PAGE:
Not quite right. One of the issues is:

I define $$\epsilon'$$ as $$\frac \epsilon \delta$$

As it stands, this doesn't make sense, because you started the proof by taking an arbitrary $$\epsilon'$$. Perhaps you mean something like: Since this inequality is true for any $$\epsilon '$$, it is true in particular for $$\frac \epsilon \delta$$ ...

But this doesn't quite make sense either; What's the $$\delta$$ on the right-hand side? This $$\delta$$ may depend on the $$\epsilon '$$ you initially choose.

Try this alternative:

For any $$\epsilon> 0$$ there is a $$\delta' > 0$$, such that whenever $$0 < |x-a| < \delta'$$, one has $$\left|\frac{f(x)-f(a)}{x-a}\right| < |f'(a)| + \epsilon$$. In particular, there is a $$\delta_0>0$$ such that $$\left|\frac{f(x)-f(a)}{x-a}\right| < |f'(a)| + 1$$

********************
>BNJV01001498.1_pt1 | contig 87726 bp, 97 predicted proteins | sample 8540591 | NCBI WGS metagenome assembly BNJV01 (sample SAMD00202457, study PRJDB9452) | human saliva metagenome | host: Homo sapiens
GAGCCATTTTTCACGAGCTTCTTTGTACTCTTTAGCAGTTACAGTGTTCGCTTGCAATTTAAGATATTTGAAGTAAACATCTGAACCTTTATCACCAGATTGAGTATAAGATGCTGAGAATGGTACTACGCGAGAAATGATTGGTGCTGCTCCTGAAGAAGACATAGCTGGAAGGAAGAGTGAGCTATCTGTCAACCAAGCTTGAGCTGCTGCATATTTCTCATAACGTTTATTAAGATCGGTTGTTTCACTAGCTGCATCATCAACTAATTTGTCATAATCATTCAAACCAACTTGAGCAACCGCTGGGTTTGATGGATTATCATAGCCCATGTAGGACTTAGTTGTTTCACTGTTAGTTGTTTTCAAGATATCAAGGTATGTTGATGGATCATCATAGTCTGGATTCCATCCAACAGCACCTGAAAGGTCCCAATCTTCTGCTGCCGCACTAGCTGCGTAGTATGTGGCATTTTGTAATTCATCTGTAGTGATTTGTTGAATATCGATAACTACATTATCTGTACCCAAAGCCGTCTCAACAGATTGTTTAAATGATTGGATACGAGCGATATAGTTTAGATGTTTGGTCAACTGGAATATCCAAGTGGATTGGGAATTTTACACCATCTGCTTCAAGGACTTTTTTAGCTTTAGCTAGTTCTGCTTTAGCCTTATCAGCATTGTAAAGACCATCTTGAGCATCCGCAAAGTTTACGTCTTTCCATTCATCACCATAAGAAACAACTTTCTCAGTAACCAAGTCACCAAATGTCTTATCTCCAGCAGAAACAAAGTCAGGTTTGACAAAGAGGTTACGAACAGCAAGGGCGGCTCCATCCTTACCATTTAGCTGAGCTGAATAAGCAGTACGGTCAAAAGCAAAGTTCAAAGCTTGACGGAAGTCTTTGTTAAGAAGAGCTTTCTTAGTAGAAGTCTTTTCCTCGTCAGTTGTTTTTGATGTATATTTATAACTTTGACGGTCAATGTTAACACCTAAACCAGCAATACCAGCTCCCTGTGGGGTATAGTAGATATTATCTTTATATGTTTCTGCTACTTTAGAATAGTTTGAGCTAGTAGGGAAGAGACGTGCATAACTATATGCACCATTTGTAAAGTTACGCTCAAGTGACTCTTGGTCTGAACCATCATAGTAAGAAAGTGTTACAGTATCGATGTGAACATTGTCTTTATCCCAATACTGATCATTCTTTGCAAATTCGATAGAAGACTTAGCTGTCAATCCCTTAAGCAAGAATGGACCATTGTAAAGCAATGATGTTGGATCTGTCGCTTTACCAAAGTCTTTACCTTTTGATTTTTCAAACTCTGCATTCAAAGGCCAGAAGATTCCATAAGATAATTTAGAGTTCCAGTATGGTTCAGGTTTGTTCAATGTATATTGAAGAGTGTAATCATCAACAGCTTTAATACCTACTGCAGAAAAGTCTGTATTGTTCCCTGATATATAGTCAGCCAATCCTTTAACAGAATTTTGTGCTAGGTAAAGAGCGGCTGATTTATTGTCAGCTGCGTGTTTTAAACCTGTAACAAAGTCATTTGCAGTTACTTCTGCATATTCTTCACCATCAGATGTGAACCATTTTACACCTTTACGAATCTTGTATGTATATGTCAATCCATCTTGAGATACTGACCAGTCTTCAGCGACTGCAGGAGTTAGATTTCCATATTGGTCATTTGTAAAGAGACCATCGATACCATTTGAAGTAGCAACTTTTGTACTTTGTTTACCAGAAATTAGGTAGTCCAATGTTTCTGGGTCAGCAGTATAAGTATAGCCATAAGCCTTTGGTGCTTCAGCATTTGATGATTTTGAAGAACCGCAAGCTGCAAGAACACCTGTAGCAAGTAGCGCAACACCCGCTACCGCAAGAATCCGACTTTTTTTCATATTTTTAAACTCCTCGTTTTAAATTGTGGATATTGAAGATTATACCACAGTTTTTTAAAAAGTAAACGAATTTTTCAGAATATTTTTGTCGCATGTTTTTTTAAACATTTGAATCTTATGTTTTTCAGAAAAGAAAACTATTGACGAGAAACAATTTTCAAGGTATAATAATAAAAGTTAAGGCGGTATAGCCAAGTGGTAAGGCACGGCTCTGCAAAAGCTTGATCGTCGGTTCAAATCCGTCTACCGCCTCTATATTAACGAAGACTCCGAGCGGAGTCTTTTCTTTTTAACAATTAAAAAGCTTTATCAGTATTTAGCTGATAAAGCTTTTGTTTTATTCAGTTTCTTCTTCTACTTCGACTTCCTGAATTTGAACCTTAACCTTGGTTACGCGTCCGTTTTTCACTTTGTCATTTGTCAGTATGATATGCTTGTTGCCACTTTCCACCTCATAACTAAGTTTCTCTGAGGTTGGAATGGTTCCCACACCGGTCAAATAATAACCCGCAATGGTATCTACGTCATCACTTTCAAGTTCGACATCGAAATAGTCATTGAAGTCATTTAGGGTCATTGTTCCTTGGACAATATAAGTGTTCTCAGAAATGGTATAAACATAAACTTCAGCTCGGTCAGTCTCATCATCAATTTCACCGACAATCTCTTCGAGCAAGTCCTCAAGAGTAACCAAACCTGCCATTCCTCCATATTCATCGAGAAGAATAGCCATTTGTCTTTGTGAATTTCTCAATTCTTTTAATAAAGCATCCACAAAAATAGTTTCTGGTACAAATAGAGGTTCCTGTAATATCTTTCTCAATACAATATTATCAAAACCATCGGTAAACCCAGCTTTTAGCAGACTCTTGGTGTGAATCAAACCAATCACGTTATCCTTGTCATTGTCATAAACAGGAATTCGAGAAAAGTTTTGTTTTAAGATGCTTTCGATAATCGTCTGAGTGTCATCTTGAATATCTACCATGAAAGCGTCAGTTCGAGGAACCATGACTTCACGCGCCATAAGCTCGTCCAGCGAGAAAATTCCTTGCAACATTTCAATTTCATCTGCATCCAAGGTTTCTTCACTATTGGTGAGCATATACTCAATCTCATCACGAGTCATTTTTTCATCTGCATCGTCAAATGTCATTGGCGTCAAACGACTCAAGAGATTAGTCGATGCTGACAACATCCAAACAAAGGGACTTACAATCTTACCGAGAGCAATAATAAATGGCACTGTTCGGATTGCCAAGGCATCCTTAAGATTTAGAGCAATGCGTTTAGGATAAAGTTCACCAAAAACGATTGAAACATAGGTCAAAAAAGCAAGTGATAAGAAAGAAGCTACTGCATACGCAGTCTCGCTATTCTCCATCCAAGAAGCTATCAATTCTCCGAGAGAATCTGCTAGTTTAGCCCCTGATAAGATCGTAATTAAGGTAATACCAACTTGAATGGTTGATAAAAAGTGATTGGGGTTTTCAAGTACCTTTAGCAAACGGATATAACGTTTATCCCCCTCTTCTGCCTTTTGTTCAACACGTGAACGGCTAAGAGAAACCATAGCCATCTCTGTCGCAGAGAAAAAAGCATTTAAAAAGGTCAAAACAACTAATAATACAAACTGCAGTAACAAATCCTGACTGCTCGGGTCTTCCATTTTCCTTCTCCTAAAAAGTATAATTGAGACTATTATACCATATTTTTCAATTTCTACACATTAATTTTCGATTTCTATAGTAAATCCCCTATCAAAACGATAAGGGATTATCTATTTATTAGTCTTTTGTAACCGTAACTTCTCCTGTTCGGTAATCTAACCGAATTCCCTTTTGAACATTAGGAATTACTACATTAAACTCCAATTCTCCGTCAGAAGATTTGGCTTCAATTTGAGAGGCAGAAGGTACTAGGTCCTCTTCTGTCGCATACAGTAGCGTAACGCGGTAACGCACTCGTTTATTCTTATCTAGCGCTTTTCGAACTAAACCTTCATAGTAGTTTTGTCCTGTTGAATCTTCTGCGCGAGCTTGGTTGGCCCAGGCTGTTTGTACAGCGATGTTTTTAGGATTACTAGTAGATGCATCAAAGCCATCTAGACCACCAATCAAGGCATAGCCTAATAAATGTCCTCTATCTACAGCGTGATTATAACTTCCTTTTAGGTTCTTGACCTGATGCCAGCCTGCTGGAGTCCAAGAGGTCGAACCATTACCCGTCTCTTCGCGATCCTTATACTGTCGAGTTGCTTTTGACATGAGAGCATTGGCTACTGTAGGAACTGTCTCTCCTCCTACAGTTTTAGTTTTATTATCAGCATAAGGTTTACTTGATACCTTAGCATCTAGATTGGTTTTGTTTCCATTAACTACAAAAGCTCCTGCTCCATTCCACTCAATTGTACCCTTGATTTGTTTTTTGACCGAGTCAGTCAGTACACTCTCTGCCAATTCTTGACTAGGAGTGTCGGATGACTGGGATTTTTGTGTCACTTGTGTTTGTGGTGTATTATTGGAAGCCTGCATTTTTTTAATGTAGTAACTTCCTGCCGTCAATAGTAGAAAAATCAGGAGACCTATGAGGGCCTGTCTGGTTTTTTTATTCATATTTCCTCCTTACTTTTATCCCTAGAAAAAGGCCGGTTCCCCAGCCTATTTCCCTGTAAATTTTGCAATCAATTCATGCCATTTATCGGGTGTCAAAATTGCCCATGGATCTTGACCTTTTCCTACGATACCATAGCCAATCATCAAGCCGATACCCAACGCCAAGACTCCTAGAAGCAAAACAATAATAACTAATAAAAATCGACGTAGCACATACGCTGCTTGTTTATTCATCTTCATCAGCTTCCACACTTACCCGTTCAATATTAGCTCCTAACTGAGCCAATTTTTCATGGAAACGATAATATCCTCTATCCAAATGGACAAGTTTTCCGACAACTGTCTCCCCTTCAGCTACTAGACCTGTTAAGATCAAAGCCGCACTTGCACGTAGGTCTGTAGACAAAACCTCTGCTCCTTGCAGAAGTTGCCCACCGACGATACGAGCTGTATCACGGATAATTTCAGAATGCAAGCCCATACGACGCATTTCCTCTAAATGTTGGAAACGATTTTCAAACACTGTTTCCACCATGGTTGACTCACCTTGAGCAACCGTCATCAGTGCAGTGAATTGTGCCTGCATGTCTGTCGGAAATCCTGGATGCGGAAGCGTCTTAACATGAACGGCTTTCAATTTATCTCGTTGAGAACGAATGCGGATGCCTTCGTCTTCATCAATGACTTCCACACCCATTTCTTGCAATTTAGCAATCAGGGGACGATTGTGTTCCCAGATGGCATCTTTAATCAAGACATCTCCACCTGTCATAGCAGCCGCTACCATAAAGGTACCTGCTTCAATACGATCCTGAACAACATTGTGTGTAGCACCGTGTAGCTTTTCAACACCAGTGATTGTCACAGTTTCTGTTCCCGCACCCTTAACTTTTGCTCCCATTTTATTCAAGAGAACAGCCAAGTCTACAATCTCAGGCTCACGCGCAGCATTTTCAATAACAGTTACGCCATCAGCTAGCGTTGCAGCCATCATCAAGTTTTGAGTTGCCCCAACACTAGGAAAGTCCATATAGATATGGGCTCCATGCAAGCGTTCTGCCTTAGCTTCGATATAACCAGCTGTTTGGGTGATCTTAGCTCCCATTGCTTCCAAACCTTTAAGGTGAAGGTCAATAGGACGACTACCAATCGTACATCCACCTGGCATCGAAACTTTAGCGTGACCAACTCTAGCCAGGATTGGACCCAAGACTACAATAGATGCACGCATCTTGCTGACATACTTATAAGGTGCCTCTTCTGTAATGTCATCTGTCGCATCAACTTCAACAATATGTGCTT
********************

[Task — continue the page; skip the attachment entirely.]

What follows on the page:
Now, choose $$\delta = \min \left(\delta_0, \frac 1 {|f'(a)+1|}\right)$$

Can you complete the proof from here?

• I've made a few edits to the ending paragraphs to make it a bit easier to understand what I'm trying to say. – BehavingEarth Nov 19 '18 at 15:44

We can simply use the equivalent definition of differentiability

$$f(a+h)=f(a)+f'(a)\cdot h +o(h) \implies \lim_{x\to a} f(x)=\lim_{h\to 0} f(a+h)=f(a)$$

• Thanks for the answer. I know my proof is long and a bit harder to read, but is it correct? If it isn't, where exactly does it go wrong? – BehavingEarth Nov 19 '18 at 15:03
• @StarPlatinumZAWARUDO It seems really over complicated to me, the implication is avery simple ansd trivial fact. I'll try to look to it more carefully later. Bye – user Nov 19 '18 at 15:10

$$|\frac{f(x)-f(a)}{x-a}| < \epsilon' + |f'(a)|$$

so

$$|f(x)-f(a)| <( \epsilon' + |f'(a)|)|x-a|$$

then for $$x\to a$$ you have that

$$|f(x)-f(a)|\leq 0$$